Sunday 6.30.2019 New York Times Digest

1. What, Exactly, Do We Mean by ‘Democracy’ Anyway?

“The most consequential manifestation of American political narcissism is the extent to which the United States Constitution is exempted from critique.”

2. The Deception Of a Biden Site That’s Not His.

“Meddling by foreigners is illegal. But trolling or disinformation spread by American citizens is protected by the First Amendment.”

3. Subway Got Too Big. Franchisees Paid a Price.

“Subway is the largest fast-food company in the world by store count, with more than 24,000 restaurants in the United States alone. It got that way thanks in large part to entrepreneurial immigrants. Unlike at chains such as McDonald’s and Burger King, where many franchises are operated by investment firms, Subway owners are mostly individuals and families. The company’s co-founder, Fred DeLuca, made stores easy to open; most new franchisees are charged a $15,000 initial fee, compared to $45,000 at McDonald’s. In exchange, Subway operators must hand over more revenue than at many other chains — 8 percent of gross sales — while also agreeing to other fees and stipulations.”

4. Want to Be Less Racist? Move to Hawaii.

“In theory, racial categorizing is supposed to work like a shorthand, helping us determine how to interact with people while expending minimal energy figuring out who they actually are. The problem, though, is that our perception of race and what it means is based on a model of the world that’s almost always incorrect, and often entirely fabricated.”

5. Elegant Lives Built on the Backs of Slaves

“When many Americans think of slavery, they have the misconception that it was strictly an agricultural institution, with black people forced to labor on farms, picking cotton, sugar and tobacco. But historians say that by 1860 slaves made up 20 percent of the population in major cities, and in Charleston black people outnumbered whites. Urban slaves, like Ms. Katin, were forced to work night and day for wealthy families. Many of the houses where they labored were home to prominent politicians of the day, and are both popular tourist and school field-trip destinations.”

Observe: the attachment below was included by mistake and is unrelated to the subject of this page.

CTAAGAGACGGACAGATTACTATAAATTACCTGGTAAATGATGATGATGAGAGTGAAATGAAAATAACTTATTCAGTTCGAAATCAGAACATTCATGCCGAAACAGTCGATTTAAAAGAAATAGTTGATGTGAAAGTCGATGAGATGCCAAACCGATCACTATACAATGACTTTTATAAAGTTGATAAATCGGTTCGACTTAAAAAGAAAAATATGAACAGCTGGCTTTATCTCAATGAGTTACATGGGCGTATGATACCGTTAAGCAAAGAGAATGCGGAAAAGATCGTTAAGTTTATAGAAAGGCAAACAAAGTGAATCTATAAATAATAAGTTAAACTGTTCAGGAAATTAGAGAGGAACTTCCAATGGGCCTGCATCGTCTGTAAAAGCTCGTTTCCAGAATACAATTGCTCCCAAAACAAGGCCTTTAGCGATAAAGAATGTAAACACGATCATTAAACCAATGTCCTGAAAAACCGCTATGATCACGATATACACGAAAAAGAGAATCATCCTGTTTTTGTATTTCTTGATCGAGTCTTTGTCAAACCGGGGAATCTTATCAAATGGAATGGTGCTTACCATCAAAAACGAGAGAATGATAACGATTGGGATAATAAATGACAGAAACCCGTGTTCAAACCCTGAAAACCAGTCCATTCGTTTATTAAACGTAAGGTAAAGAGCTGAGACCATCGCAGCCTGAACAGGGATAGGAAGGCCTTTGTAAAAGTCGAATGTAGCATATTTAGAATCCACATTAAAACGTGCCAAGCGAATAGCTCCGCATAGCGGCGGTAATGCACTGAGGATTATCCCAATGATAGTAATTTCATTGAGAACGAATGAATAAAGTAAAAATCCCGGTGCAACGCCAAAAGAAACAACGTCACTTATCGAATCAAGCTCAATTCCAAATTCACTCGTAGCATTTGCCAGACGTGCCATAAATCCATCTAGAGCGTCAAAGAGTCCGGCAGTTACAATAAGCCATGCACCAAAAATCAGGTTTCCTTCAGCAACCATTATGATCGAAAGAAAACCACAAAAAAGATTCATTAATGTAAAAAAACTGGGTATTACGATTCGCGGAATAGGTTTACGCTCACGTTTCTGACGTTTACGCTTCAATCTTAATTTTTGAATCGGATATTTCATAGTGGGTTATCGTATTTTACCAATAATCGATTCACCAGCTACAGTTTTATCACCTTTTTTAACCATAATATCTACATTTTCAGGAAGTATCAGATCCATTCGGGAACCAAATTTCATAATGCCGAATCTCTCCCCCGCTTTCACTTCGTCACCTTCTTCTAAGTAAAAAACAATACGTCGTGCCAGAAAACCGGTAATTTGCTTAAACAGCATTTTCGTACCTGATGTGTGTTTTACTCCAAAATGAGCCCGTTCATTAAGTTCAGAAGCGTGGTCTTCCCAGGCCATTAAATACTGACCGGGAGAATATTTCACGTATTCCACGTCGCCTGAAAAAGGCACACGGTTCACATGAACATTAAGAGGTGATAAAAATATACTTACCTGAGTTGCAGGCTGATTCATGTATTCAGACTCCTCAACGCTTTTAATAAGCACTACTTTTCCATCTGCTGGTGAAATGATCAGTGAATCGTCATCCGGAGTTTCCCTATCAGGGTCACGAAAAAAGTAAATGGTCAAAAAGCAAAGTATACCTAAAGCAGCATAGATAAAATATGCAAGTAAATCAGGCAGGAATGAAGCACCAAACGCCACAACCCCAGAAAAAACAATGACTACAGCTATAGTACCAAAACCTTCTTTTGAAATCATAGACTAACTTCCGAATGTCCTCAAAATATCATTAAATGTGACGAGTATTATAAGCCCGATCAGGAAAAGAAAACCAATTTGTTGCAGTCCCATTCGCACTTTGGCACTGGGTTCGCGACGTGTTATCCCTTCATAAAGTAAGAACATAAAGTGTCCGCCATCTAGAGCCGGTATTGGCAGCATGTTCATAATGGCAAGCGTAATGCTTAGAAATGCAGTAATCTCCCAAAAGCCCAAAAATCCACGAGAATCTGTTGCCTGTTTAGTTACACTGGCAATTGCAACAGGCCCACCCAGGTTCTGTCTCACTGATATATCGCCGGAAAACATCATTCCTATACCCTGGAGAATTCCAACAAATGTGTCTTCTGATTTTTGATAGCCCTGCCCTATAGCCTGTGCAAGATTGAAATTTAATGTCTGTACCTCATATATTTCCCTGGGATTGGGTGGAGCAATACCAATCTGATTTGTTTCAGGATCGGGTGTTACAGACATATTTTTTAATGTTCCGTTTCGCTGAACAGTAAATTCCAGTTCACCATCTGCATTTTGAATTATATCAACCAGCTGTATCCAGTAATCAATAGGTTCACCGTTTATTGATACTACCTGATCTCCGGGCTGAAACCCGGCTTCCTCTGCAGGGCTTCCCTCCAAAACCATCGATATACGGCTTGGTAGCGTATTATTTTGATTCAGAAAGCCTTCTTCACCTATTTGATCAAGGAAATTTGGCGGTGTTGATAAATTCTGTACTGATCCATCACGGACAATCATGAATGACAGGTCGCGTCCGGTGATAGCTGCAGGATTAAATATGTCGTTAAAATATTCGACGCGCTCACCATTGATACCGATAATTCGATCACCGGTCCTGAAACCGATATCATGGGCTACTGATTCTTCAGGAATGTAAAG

6. Jill Lepore Argues for American Patriotism

“Lepore defends a version of civic patriotism against the three alternatives: illiberal nationalism, identity politics and liberal nationalism.”

7. Generic Drugs Are Poisoning Us

“In the United States, imports from India now make up 40 percent of all generics used, and 80 percent of the active ingredients used in both generic and brand-name medications come from India and China. In 2007, when scores of kidney patients across the United States died from allergic reactions after dialysis, experts traced the cause to a contaminant in the blood thinner heparin provided by a Chinese plant contracted by Baxter, the leading American supplier. The F.D.A. had never inspected this plant. Someone there, it seems, had intentionally added a chemical to stretch the drug’s yield and profitability.”

8. How to Be a Bouncer

“The demographic most likely to get violent at bars are men between 21 and 28 years old.”

9. Sperm Donors Can’t Stay Secret Anymore

“In 1884, an older wealthy man and his younger wife sought treatment from a doctor at Jefferson Medical College because they were struggling to conceive. The doctor determined that the husband was infertile, likely from gonorrhea; but rather than explain that uncomfortable fact, he anesthetized the wife under false pretense, and inseminated her with the sperm of another man — a medical student deemed, in a vote held for this undertaking, the best looking in the class. The doctor eventually told the husband, who kept that secret from his wife; but years later, in 1909, the medical student revealed all in an article in the journal Medical World. The story could be seen as an early parable for the industry over all: Eventually the truth will out.”

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